Detailed Specs: Tauroniro
Scientific Name: Humiria balsamifera var balsamifera
Other Names: Bastard Bulletwood, Tabaniro (Guyana), Basra bolletrie, Tawanango (Suriname), Bois rouge Hourmiri (French Guiana)Oloroso (Columbia),Couramira, Turanira (Brazil).
Grows to heights of 90-120 feet with long cylindrical clear bole 60-70 feet; commonly 20-28 inches in diameter, occasionally up to 40 feet.
General Characteristics: Wood appearance varies from a fawn colour to light brown to reddish brown. It is poorly demarcated from the narrow light brown sapwood. Texture is medium, grain is straight to interlock with medium luster. Wood has no distinct odour or taste.
Weight: Basic specific gravity (oven dry weight/green volume) 0.66; air-dry Density 50 pcf.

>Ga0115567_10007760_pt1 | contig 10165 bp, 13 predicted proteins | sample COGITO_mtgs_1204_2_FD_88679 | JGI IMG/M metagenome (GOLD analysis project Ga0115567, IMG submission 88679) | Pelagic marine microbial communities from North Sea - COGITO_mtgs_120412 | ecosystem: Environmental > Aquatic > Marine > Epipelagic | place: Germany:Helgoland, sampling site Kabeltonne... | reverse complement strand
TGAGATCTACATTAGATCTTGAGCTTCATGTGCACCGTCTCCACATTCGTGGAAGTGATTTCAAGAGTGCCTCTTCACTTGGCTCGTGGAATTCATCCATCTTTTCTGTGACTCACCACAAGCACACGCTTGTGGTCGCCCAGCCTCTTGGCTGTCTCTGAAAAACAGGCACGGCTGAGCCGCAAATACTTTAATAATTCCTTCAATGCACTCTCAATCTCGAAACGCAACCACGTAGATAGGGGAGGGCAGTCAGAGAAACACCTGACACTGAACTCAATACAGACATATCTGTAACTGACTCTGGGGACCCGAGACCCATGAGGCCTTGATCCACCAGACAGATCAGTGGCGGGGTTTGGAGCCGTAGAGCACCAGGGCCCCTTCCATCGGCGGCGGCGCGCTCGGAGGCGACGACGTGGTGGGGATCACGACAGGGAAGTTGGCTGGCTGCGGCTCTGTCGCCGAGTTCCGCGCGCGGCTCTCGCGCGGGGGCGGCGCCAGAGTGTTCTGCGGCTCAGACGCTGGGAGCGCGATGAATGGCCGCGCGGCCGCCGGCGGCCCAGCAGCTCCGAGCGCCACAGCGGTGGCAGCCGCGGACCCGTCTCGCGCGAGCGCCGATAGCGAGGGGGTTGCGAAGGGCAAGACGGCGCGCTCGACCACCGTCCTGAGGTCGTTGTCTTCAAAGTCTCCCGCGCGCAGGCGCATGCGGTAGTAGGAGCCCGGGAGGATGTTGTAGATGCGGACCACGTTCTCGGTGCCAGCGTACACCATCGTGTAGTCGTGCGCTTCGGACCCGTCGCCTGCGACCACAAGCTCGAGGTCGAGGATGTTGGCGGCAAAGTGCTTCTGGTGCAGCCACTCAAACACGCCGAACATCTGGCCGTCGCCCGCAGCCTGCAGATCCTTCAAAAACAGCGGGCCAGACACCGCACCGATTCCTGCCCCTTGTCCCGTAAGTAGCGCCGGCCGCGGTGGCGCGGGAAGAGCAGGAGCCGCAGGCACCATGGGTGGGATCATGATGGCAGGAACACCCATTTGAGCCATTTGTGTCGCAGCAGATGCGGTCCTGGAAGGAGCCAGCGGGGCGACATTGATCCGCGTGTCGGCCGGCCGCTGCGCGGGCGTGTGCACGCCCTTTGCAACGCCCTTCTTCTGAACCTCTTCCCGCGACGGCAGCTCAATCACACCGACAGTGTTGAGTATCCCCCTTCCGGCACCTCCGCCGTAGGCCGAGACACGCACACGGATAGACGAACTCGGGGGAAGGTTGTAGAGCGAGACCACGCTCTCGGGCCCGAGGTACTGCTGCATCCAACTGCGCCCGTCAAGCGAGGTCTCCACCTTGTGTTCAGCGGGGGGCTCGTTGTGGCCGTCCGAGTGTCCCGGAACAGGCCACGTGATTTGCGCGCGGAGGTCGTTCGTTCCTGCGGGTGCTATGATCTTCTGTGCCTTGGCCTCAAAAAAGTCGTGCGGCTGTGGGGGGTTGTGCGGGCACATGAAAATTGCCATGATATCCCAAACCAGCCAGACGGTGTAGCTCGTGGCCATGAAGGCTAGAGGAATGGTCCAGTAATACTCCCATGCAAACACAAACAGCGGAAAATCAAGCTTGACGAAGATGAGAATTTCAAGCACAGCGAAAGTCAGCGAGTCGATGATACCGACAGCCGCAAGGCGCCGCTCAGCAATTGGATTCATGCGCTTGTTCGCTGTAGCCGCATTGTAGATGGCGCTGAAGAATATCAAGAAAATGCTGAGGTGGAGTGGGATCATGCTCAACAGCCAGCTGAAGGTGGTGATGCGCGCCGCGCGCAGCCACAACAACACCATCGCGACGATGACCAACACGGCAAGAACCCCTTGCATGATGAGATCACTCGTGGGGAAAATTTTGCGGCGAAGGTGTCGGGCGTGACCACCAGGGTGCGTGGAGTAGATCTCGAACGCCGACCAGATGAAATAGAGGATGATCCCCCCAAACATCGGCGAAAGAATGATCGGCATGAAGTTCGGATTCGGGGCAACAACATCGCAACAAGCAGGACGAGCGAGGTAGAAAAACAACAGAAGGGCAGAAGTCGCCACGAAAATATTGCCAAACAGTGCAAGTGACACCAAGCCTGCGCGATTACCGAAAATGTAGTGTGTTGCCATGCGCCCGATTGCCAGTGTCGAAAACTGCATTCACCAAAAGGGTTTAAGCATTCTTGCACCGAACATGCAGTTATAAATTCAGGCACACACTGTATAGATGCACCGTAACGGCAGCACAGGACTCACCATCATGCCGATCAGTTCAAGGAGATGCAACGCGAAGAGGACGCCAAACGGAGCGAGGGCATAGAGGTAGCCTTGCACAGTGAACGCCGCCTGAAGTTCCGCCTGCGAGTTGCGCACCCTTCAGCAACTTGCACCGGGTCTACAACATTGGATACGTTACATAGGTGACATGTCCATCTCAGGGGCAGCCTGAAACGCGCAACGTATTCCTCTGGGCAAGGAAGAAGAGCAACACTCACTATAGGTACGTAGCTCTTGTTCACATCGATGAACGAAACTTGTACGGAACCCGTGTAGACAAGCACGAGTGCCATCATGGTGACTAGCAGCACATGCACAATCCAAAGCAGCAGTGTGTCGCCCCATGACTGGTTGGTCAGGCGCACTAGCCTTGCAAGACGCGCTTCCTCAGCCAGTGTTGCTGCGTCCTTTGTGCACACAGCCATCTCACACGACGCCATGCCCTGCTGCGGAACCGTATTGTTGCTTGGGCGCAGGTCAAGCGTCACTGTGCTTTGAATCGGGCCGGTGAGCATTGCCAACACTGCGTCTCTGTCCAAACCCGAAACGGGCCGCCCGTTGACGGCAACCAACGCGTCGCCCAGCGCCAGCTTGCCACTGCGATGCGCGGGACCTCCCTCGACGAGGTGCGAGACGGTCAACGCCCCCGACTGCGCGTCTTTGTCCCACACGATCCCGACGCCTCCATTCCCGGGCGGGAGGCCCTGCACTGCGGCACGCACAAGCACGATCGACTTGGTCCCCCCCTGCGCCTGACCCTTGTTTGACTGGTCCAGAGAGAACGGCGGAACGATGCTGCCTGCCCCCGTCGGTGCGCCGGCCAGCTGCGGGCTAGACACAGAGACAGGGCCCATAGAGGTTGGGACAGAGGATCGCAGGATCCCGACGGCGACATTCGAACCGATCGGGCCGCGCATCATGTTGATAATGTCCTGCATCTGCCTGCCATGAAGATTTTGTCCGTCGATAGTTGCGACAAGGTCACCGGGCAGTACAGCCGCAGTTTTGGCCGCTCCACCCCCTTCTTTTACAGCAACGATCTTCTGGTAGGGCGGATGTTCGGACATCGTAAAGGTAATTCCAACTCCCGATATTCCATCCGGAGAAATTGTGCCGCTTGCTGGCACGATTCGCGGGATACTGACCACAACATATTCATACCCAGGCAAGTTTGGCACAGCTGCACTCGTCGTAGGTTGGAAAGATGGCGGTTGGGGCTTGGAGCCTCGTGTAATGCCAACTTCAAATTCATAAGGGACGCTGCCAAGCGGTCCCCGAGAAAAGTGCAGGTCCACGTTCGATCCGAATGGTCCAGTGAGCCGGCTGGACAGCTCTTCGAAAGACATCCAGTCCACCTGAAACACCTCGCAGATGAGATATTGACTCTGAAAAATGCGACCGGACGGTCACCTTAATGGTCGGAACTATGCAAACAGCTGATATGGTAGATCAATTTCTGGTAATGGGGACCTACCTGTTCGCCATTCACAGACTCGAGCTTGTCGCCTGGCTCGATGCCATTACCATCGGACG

Drying and Shrinkage: Wood air dries rapidly with slight surface and end checking and some warping. Shrinkage from green to oven dry: radial 7.2%; tangential 9.7%; volumetric 15.7%
Janka side hardeness 1320 lb for green wood and 1610 lb at 12% moisture content. Forest Products Laboratory toughness average for green and dry material is 146 in-lb (5/8 –in specimen).
Working Properties: Wood is moderately difficult to work, considerably chipped grain develops in planing wood with interlocked grain.
Durability: This wood has a reputation of being highly durable. According to pure culture tests the wood is rated very durable when exposed to white rot fungus but durable to moderately durable in resistance to brown rot fungus. It is also resistant to dry wood termites but little resistance to marine borers.
Distribution: The Guianas, Columbia, Venezuela and the Brazilian Amazon. In Guyana it is the dominant species in the marsh forest and thrives best in light sandy soils. In Suriname it occurs on the Savannah Forests.
Uses: Heavy construction, flooring, furniture wheel spokes and decorative veneer.
– Chundnoff, Martin (1984), “Tropical Timbers of the World.” USDA Forest Service Ag. Handbook No.607.